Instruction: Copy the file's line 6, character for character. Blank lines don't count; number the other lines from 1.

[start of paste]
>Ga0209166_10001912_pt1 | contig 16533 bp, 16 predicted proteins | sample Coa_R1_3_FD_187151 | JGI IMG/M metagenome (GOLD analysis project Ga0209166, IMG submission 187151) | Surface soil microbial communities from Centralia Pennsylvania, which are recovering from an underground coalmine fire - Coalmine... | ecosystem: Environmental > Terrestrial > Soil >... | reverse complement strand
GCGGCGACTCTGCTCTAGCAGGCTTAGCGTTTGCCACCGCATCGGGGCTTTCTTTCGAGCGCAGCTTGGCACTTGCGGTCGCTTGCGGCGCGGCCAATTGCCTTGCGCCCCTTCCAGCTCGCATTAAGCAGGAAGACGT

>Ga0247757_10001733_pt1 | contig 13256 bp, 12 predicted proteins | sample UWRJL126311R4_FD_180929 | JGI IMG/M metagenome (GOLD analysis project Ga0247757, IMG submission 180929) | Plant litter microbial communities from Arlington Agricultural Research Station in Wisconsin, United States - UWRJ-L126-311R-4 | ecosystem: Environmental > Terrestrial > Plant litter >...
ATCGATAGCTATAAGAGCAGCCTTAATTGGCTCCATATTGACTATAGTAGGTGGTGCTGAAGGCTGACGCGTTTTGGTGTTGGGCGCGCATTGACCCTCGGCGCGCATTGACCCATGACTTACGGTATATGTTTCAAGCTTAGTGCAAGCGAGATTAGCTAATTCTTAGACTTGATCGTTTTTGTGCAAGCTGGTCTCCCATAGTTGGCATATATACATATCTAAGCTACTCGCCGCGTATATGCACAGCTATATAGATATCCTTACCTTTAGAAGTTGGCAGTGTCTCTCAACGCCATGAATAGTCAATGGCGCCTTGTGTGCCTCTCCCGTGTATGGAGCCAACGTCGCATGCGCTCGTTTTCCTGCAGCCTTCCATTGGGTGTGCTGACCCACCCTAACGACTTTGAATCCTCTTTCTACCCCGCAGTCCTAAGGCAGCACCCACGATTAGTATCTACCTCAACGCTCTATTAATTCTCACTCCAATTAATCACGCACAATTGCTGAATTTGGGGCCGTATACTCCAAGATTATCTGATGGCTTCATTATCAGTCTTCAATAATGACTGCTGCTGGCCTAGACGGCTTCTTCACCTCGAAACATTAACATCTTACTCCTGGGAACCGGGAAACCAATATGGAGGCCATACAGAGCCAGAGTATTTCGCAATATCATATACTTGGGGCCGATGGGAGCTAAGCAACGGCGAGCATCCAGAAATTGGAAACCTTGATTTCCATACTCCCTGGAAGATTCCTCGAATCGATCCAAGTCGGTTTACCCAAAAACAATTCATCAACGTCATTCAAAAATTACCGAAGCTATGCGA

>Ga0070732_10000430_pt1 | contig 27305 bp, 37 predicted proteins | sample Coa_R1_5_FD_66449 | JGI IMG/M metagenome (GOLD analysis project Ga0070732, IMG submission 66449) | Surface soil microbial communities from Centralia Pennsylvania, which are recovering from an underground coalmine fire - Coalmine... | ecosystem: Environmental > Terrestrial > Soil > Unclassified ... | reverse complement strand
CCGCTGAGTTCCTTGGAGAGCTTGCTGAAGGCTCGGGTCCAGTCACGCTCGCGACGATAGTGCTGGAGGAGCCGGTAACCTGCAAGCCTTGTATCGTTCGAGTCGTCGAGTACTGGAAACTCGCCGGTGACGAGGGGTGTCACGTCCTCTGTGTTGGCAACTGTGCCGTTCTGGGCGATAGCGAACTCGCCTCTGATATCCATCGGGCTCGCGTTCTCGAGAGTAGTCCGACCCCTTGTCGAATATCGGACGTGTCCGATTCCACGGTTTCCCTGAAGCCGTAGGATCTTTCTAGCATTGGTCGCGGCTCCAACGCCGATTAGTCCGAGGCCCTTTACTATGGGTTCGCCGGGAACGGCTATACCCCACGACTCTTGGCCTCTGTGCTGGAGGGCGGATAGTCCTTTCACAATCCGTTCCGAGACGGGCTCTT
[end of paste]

CCGCTGAGTTCCTTGGAGAGCTTGCTGAAGGCTCGGGTCCAGTCACGCTCGCGACGATAGTGCTGGAGGAGCCGGTAACCTGCAAGCCTTGTATCGTTCGAGTCGTCGAGTACTGGAAACTCGCCGGTGACGAGGGGTGTCACGTCCTCTGTGTTGGCAACTGTGCCGTTCTGGGCGATAGCGAACTCGCCTCTGATATCCATCGGGCTCGCGTTCTCGAGAGTAGTCCGACCCCTTGTCGAATATCGGACGTGTCCGATTCCACGGTTTCCCTGAAGCCGTAGGATCTTTCTAGCATTGGTCGCGGCTCCAACGCCGATTAGTCCGAGGCCCTTTACTATGGGTTCGCCGGGAACGGCTATACCCCACGACTCTTGGCCTCTGTGCTGGAGGGCGGATAGTCCTTTCACAATCCGTTCCGAGACGGGCTCTT